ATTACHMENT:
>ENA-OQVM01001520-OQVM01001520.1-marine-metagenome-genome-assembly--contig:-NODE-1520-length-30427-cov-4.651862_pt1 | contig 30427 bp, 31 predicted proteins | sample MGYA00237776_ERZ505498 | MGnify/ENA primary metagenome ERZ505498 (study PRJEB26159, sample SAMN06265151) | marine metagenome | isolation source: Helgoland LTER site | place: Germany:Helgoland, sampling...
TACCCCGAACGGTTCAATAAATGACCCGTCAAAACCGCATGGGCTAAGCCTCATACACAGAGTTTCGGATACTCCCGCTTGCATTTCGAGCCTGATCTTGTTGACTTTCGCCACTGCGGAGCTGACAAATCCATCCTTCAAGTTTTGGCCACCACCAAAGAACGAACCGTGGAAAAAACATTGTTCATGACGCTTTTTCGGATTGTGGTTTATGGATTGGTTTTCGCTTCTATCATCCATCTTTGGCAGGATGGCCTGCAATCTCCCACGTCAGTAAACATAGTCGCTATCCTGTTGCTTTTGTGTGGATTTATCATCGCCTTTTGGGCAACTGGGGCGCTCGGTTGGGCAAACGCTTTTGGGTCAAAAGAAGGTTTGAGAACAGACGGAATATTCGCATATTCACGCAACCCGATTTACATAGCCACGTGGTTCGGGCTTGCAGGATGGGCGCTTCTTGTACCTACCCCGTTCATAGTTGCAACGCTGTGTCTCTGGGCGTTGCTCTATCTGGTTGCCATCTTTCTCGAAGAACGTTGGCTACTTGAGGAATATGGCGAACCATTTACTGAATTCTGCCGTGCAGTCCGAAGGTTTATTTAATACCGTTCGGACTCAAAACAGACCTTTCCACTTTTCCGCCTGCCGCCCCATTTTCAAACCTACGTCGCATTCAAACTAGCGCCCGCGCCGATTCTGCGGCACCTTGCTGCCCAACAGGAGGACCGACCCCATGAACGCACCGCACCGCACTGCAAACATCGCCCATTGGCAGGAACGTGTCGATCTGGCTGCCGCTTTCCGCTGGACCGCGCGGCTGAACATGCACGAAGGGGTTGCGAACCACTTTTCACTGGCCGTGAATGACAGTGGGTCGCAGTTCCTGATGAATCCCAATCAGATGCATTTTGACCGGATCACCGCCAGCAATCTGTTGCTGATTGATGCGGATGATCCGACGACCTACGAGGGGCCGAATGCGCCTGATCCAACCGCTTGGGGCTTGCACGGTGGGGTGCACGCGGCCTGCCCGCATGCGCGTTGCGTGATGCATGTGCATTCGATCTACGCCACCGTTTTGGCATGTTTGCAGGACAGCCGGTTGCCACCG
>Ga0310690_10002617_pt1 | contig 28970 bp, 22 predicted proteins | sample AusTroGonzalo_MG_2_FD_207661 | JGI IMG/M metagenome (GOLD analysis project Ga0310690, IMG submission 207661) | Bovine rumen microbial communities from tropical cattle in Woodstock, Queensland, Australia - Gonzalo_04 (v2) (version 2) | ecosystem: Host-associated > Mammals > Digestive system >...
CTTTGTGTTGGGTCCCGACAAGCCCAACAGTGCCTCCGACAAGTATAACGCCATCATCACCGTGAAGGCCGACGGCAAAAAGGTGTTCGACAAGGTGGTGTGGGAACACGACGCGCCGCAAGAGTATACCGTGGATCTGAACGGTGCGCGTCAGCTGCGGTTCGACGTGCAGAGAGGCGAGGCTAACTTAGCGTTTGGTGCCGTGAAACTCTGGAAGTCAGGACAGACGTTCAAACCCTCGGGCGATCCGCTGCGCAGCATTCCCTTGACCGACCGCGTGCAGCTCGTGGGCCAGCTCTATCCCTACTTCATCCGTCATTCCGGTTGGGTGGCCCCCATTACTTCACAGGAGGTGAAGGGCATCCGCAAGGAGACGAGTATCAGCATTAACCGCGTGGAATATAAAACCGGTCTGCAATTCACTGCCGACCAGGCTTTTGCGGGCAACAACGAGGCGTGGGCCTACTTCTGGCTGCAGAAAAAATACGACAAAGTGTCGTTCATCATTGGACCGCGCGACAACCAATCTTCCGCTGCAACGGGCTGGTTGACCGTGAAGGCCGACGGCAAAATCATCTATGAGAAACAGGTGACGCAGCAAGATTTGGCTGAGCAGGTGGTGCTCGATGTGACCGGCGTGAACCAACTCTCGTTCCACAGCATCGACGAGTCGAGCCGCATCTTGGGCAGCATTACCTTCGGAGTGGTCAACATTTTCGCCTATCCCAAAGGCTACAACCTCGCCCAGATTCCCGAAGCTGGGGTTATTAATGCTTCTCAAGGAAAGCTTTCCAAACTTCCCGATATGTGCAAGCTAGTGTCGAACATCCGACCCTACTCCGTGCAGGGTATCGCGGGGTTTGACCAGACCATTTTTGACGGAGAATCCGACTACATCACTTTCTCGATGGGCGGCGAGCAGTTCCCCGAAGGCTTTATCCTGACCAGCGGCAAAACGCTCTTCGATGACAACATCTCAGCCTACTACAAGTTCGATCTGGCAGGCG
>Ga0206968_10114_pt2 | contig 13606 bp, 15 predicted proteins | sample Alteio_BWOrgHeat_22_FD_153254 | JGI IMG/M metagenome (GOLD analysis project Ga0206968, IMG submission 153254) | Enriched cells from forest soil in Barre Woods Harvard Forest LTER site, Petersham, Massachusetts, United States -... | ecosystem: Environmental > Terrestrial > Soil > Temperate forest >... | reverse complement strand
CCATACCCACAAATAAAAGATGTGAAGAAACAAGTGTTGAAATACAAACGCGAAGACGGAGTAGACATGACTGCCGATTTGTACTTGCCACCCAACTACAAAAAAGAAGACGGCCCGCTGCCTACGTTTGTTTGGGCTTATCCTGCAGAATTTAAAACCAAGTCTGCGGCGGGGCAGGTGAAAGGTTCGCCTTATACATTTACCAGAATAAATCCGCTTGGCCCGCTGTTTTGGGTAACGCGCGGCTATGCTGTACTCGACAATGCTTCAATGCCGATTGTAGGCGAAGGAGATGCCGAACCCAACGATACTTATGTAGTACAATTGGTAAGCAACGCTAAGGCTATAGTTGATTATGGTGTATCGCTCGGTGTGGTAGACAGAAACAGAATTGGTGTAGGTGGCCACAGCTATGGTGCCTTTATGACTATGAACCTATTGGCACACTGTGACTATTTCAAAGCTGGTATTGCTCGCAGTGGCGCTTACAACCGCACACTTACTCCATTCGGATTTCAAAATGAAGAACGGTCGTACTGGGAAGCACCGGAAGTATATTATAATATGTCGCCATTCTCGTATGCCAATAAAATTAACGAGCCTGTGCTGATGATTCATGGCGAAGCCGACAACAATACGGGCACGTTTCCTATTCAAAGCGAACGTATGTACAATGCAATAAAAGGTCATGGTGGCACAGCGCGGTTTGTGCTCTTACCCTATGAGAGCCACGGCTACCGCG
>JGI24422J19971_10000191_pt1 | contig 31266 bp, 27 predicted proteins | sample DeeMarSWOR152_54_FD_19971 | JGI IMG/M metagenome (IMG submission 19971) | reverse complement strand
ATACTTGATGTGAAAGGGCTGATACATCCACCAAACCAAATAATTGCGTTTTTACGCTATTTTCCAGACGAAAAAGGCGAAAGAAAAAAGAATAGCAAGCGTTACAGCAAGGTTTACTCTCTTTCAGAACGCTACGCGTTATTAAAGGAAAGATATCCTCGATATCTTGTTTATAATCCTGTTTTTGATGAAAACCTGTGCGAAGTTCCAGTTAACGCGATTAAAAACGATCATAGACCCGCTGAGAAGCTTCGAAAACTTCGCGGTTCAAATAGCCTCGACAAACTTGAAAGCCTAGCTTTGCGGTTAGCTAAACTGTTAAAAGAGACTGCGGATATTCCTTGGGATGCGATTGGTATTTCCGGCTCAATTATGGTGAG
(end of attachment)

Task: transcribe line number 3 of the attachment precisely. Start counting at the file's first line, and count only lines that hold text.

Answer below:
>Ga0310690_10002617_pt1 | contig 28970 bp, 22 predicted proteins | sample AusTroGonzalo_MG_2_FD_207661 | JGI IMG/M metagenome (GOLD analysis project Ga0310690, IMG submission 207661) | Bovine rumen microbial communities from tropical cattle in Woodstock, Queensland, Australia - Gonzalo_04 (v2) (version 2) | ecosystem: Host-associated > Mammals > Digestive system >...